Archbishop defends comments
Dr Rowan Williams said some aspects of Sharia law in the UK are "unavoidable"
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Saturday, 09, Feb 2008 07:40
Archbishop of Canterbury Rowan Williams faces ongoing pressure to resign after he made comments on the status of Sharia law in the UK.
The religious leader is expected to survive the barrage of criticism because of strong support from among senior Church of England figures.
Dr Williams has been attacked from the media, politicians as well as members of his own diocese after he told the BBC, ahead of a speech at the Royal Courts of Justice, that the introduction of certain aspects of the Islamic legal system in the UK were already "recognised in our society and under our law" and further regulations could be "unavoidable" in the future.
A statement on the clergyman's official website stated: "There has been a strong reaction in the media and elsewhere to the Archbishop of Canterbury's remarks of yesterday on civil and religious law."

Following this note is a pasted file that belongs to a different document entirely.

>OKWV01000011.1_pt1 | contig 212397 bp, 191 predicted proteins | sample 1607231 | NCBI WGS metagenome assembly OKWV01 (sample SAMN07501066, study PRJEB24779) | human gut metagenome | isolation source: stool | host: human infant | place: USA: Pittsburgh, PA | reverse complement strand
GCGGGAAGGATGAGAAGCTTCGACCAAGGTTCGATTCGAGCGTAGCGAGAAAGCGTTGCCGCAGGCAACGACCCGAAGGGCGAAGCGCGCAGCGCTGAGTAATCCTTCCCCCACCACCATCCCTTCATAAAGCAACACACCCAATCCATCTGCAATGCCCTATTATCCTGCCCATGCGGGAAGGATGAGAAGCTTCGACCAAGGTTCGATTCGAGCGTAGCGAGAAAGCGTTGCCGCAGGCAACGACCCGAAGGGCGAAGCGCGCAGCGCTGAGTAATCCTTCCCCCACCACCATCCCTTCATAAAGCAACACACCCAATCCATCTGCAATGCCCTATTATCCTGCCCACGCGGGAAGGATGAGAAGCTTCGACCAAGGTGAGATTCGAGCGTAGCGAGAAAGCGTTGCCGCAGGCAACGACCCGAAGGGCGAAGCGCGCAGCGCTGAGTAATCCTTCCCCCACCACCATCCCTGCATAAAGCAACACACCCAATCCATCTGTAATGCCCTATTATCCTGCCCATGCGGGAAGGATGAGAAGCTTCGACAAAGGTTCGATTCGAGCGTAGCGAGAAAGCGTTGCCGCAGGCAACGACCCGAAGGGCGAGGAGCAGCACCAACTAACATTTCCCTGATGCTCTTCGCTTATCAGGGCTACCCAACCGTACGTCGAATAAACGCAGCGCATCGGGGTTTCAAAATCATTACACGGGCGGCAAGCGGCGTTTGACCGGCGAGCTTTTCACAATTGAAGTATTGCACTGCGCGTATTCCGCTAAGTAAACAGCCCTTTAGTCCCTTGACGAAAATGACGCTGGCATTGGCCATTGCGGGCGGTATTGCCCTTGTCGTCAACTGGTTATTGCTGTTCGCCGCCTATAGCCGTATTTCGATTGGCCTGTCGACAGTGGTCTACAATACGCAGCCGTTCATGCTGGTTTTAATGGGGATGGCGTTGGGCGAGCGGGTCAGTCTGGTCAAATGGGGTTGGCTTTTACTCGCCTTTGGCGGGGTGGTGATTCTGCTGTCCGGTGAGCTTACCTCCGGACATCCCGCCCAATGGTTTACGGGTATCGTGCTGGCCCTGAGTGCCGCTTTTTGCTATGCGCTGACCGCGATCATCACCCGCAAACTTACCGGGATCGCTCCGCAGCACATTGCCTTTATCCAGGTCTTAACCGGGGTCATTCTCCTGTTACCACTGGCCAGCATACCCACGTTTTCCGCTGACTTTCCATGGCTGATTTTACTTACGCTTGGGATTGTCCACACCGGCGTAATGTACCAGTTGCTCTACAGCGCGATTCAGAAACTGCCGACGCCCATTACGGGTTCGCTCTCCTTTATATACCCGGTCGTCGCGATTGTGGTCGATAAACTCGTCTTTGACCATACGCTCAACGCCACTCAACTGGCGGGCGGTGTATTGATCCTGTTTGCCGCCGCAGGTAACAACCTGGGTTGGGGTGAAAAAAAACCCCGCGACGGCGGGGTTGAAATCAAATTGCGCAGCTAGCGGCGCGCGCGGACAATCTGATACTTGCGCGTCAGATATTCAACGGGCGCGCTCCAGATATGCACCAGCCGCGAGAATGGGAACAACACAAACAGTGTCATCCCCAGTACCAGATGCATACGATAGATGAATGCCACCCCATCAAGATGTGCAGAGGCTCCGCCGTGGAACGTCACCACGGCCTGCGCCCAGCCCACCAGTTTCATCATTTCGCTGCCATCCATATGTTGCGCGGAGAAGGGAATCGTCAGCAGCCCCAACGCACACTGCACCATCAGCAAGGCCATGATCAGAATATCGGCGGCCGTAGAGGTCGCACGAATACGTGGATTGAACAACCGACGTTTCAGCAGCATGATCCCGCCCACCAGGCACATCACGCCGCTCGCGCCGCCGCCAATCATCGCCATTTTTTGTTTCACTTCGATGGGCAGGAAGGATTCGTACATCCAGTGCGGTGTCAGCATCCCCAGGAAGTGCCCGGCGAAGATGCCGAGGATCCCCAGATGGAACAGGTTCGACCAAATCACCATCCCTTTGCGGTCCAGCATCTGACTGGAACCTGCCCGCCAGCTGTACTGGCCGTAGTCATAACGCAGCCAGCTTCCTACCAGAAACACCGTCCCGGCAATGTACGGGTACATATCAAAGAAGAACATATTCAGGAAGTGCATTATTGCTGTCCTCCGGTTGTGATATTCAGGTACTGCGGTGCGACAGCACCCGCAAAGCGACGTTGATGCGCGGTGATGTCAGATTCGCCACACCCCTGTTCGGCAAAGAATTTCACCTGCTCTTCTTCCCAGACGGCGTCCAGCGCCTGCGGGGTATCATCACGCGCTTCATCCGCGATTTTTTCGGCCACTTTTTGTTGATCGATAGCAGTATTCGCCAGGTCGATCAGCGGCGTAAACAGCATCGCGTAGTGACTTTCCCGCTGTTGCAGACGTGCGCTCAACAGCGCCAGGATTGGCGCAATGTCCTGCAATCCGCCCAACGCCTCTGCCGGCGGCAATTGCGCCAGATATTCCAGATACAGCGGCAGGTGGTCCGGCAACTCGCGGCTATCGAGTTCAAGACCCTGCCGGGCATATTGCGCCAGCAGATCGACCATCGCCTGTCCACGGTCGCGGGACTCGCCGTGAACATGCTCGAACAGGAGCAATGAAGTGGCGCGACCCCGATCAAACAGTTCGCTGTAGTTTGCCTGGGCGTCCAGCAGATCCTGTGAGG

It added: "The Archbishop made no proposals for Sharia in either the lecture or the interview, and certainly did not call for its introduction as some kind of parallel jurisdiction to the civil law.
In response to the comments to the archbishop's comments, home secretary Jacqui Smith said there is only "one law" in the UK and that it is the "democratically determined law".
"That is the law that I will uphold and that is the law that is at the heart of the values that we share across all communities in this country," she told Channel 4 News.
Two members of the Synod have urged Dr Williams to step down from his position after criticising his leadership of the church.
Colonel Edward Armitstead, a Synod member from the diocese of Bath and Wells said: "I don't think he is the man for the job.
"One wants to be charitable, but I sense that he would be far happier in a university where he can kick around these sorts of ideas."
A Synod member from London, Alison Ruoff, said: "He is a disaster for the Church of England. He vacillates, he is a weak leader and he does not stand up for the Church. I would like to see him resign and go back to academia."
Others have been more sympathetic. The Dean of Liverpool Cathedral, the Very Reverend Justin Welby, told the Newsnight programme he considered Dr Williams one of Britain's "great thinkers".
And the Bishop of Hulme has blamed the media for the current crisis, saying too many journalists were not fully considering the arguments Dr Williams had been putting forward.
"What has depressed me over the last 24 hours is the way in which particularly the tabloid media haven't bothered to read the text of the original lecture or indeed the shortened text of the broadcast to find out what he said," he commented.